Kate Peyton on creating the best graphic novel of 2022

Kate Peyton

Cory Katz / Kate Peyton

For those who paid attention to the webcomics scene of the 2000s or simply enjoyed writing good humor, Kate Beaton will probably be a household name. Canadian cartoonist Listen to the hoboAn astonishing mix of literary and historical references, disrespect for institutions that don’t deserve any, and hilarious silliness that persisted throughout 2018 — has been a staple on top lists for years, both online and in two printing press groups.

Outside of this work, Peyton created children’s books (The princess and the pony And the King Babywhich both won awards) and earlier this year an animated series based on one of those books: Pinecone and pony On Apple TV +.

This week, her latest project hit shelves, and it’s arguably her greatest achievement to date. Ducks: Two years in the oily sands is a memoir of her experiences working in the Athabasca oil sands in northern Alberta. It’s a serious, poignant, honest piece of cartoon that’s as cute as one of the year’s most impressive graphic novels, or works of any kind in the past decade.

WIRED met the author via email to ask her about her diary, end Listen to the hoboteaching readers life in the oil sands of Canada.

wired: ducks Totally destroyed. It feels, as a reader, as if it was something you’ve been working towards for some time. I know you posted an early and wildly different version of this on the web in 2014. One of the things that both versions have in common is feeling, perhaps, emotionally disconnected, feeling so overwhelmed that it was almost impossible to share what it was like in reality. How did you overcome that to make this book?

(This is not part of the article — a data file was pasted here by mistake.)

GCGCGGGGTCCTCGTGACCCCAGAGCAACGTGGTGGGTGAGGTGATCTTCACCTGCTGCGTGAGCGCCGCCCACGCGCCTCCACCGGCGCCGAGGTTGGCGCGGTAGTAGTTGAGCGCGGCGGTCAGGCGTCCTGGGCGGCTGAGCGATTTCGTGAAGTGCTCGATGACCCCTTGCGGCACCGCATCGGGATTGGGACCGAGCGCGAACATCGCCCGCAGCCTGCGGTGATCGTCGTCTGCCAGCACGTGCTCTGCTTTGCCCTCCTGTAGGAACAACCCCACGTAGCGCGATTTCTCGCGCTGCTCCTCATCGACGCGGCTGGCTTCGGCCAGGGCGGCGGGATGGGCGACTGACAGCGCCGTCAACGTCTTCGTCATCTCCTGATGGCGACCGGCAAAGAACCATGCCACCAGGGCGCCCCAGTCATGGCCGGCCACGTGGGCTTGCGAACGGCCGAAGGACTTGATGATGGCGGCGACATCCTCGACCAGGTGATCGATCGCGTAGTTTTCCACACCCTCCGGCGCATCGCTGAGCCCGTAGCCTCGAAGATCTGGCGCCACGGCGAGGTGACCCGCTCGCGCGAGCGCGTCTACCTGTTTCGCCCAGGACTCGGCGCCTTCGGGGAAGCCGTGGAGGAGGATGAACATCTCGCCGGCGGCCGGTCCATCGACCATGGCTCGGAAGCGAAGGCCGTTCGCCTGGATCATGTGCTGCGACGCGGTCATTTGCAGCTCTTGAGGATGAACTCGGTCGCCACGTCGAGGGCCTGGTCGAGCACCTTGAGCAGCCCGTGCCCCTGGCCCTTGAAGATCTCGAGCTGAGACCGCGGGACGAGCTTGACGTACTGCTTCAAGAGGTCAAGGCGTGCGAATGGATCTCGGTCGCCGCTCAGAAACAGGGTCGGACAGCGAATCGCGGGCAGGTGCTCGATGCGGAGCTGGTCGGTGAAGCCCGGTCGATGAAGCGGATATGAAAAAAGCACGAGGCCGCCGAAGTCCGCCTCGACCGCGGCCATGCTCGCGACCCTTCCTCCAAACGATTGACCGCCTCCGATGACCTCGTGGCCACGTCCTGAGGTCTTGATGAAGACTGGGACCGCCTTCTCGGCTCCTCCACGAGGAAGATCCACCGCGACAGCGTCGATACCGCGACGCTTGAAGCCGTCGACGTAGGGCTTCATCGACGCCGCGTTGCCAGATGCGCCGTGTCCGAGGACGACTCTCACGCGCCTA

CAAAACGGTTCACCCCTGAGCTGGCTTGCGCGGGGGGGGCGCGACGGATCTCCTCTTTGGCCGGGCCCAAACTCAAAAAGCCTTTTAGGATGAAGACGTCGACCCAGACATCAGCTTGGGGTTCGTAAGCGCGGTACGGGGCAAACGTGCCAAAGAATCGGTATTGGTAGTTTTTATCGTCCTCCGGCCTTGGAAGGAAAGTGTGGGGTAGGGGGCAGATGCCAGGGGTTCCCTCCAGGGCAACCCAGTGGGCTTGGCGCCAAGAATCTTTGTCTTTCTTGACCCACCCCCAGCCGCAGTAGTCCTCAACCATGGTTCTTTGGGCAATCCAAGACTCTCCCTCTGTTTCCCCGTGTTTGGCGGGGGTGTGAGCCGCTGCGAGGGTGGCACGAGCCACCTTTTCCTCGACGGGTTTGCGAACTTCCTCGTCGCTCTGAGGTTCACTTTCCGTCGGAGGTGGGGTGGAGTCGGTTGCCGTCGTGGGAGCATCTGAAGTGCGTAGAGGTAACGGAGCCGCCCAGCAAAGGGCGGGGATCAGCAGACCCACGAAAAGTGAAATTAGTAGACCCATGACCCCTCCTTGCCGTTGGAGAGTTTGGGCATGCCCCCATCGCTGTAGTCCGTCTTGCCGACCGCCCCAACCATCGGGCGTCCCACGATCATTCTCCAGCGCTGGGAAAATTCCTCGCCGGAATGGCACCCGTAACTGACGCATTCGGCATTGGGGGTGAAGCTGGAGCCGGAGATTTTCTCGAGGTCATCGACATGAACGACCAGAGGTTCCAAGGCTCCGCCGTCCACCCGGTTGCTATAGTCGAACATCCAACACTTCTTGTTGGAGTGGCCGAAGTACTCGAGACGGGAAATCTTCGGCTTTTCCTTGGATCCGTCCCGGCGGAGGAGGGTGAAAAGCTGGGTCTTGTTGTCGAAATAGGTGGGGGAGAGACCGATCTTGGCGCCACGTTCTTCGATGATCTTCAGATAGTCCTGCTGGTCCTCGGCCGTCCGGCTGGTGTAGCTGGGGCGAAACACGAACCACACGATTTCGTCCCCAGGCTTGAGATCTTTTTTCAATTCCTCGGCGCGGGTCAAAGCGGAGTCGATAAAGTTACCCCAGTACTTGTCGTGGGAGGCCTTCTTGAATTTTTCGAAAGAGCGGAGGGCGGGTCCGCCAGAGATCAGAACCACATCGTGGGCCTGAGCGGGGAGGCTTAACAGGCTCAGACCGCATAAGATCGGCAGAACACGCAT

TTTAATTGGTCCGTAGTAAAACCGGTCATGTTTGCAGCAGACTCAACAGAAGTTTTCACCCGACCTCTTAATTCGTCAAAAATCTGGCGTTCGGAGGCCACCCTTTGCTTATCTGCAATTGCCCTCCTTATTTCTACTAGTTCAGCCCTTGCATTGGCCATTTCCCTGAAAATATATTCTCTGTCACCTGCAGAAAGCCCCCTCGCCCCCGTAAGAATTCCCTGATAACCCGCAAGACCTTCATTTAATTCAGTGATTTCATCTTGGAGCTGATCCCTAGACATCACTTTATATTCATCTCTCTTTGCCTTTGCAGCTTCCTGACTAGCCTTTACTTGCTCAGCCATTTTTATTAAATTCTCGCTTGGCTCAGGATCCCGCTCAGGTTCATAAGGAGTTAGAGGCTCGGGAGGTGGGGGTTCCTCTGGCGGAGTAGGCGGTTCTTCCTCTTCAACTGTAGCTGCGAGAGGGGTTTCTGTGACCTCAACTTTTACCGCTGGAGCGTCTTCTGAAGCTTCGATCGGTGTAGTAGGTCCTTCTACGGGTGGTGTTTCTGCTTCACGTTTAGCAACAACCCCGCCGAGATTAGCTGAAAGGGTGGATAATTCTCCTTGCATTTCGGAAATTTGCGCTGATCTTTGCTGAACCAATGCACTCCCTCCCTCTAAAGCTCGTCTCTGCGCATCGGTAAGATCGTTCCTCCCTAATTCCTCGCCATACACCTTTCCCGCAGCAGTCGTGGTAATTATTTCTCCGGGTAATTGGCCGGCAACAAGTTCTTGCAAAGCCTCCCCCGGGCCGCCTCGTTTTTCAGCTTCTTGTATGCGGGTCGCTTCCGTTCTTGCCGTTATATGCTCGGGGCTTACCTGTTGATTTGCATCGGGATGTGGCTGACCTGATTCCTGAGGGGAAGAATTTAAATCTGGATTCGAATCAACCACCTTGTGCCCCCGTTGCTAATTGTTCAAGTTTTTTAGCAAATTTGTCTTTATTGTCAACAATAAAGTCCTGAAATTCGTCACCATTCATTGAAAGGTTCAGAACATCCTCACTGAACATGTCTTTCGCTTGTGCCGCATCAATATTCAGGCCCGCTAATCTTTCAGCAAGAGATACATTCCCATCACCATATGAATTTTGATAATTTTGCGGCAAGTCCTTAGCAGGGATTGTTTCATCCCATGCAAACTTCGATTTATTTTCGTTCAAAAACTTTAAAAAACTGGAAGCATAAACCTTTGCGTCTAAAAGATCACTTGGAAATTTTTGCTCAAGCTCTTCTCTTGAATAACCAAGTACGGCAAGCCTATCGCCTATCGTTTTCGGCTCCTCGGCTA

Kate Peyton: Hmmm. Not sure if I agree with the question. I don’t think I have emotional detachment or ambivalence. If anything, it’s a lot the other way around.

It is my intense contact and my deep anxiety that makes it difficult and impossible to tell a story – as soon as I describe one thing, I feel bad that I did not describe three others to make sure that I give the whole picture, because there is not a single detail that will make you understand what I want to show you; The contradictions are endless, and the complexity is enormous.

If I started talking about someone’s oil sands, I couldn’t stop, because there was no point at which I could feel good about having explained it. I needed editors to help make this book so it’s not 2,000 pages – and it’s still 500 pages, and there’s all sorts of things missing. But maybe this is the best. It should be a readable book.

How long has this been in the works? I mentioned when it closed Listen to the hobo In 2018, you were working on a graphic novel. that was ducks?

The book has been in the works since 2016, and I showed it to Drawn and Quarterly in the summer of 2016.

It took a year to write it. It took several years to paint it. In between, there were quite a few stops and starts. I had two children and lost my sister Becky to cancer. Becky in the book. There were long periods when I wasn’t working out, but it was always on my mind. I’m sure it was helpful, but it also was.

Do you feel now is the time to tell this story compared to 2014? Or, perhaps, is it more about being better prepared to deal with it now?

In 2014, I was in my studio and one day had to start drawing those comics. I later called them a “test”, but at the time it was just something I paid to do for them, and while I was doing it you could see the bigger picture emerge of what it could be like. I guess I always thought this was a book I was going to do, but this really made it clear that I could.